Head of research at BIS Hyun Song Shin also believes that money has value strictly because it’s used, whereas, people are only holding crypto for speculative purposes rather than actually using it.
“Without users, it would simply be a worthless token,” he proclaims. “That’s true whether it’s a piece of paper with a face on it or a digital token.”
The Mining Trope
In addition to this perceived lack of value, researchers claim cryptocurrency mining operations are flawed due to the high amounts of energy they consume.
“Put in the simplest terms, the quest for decentralized trust has quickly become an environmental disaster,” the report states.
This is a criticism that has been refuted in the past on numerous occasions. CIO of Bitfury Alex Petrov, for example, has pointed out that traditional finance processes currently exceed the amount of energy required for bitcoin mining.
“There are 3.6 million ATMs deployed in the U.S.,” he said at a mining conference in May. “Each of them are using seven to 800 watts just in standby mode. This alone generates huge numbers of electricity usage, slightly higher than the Bitcoin network. If you add internal banking systems, CTVs, communicating with other banks and additional protection, you get higher costs than those of bitcoin.”
Scott Howard, CEO and co-founder of the Toronto-based venture ePIC Blockchain Technologies, stated at that same conference that many bitcoin mining operations will set up camp in abandoned industrial sites, thereby recycling the building’s resources and contributing less to toxic waste pollution. In addition, he pointed to large projects, like hydro dams, that produce energy regardless of whether it’s used or not, and that crypto mining simply capitalizes on this energy by consuming it when no one else will.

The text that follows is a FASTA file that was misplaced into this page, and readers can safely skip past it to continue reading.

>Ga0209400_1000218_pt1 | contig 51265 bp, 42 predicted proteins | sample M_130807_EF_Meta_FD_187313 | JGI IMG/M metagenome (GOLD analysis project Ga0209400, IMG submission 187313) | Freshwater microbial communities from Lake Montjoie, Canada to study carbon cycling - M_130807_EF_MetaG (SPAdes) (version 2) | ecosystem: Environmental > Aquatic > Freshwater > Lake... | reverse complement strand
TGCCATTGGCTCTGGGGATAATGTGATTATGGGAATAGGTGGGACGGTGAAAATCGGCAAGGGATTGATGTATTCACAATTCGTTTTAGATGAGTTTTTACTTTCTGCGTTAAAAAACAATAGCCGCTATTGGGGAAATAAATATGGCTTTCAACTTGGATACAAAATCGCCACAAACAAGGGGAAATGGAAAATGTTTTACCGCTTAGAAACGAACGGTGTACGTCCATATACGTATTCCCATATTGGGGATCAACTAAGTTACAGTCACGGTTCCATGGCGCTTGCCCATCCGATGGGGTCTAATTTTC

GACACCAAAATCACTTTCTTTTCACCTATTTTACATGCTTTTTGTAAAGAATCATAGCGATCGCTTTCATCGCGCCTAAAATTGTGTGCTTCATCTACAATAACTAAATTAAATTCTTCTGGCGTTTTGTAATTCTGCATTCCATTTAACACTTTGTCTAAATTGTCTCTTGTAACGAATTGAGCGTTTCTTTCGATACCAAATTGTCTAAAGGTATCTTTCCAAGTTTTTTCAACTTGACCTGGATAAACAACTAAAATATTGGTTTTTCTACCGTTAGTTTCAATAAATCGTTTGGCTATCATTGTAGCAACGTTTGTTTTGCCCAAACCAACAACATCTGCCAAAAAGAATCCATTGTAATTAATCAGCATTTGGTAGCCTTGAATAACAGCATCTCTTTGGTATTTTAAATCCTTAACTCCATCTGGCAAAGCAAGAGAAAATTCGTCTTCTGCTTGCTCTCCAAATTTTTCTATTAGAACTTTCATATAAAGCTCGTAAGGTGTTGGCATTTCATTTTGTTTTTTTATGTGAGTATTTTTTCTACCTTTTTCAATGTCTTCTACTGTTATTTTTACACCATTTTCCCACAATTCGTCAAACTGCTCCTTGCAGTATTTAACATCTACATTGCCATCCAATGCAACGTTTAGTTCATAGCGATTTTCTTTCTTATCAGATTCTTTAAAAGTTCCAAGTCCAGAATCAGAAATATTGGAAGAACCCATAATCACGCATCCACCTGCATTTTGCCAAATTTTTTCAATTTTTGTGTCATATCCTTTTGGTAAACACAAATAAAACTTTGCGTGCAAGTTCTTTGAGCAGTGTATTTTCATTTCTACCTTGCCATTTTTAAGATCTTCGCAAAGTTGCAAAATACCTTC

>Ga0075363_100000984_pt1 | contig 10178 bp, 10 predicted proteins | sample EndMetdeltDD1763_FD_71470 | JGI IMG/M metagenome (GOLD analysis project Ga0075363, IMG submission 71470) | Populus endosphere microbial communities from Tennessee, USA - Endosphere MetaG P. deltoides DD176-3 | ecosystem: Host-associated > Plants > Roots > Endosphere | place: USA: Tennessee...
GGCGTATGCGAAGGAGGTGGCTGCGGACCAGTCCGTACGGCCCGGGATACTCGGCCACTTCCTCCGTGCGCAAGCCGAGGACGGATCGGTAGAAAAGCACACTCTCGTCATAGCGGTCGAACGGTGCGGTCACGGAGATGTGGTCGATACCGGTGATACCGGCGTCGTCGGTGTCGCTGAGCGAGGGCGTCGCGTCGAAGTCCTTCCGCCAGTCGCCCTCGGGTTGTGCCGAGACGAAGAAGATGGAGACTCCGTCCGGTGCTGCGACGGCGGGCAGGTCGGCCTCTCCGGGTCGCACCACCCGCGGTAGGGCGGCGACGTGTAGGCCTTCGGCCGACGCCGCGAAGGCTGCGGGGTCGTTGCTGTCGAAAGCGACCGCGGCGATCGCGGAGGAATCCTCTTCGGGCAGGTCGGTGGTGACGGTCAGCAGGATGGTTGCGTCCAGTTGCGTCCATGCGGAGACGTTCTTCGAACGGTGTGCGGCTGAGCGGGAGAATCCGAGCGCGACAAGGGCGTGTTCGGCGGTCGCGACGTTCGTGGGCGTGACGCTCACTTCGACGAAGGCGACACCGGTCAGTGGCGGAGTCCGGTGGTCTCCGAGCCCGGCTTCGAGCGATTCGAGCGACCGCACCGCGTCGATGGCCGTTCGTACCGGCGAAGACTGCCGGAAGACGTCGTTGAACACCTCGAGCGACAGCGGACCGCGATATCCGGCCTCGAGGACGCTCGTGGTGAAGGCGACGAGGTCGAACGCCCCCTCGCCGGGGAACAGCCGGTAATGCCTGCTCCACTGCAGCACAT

“Prices are low because the energy can’t find more productive use, often taking over abandoned industrial sites far away from urban centers,” he concluded.
Stability and Security
The BIS report also states that virtual currencies are too vulnerable to manipulation, fraud and outside influence to ever work as stable mediums of exchange. Again, the report fails to consider the different mechanisms that different protocols employ, painting only in broad strokes.
Furthermore, the report ignores altogether applications like the Lightning Network that have made their way into the cryptocurrency scene as a means of solving the energy and scalability issues potentially facing the Bitcoin blockchain.
As the Lightning Network is built on top of present-day digital assets, it allows for greater volumes of cryptocurrency to be processed at faster speeds without consuming mass amounts of energy, potentially allowing for millions of transactions to occur per second.
The application gets its name from its “lightning fast” payments, which are powered by blockchain smart contracts, and users don’t have to worry about block confirmation times as payments will usually occur in either seconds or milliseconds.
This article originally appeared on Bitcoin Magazine.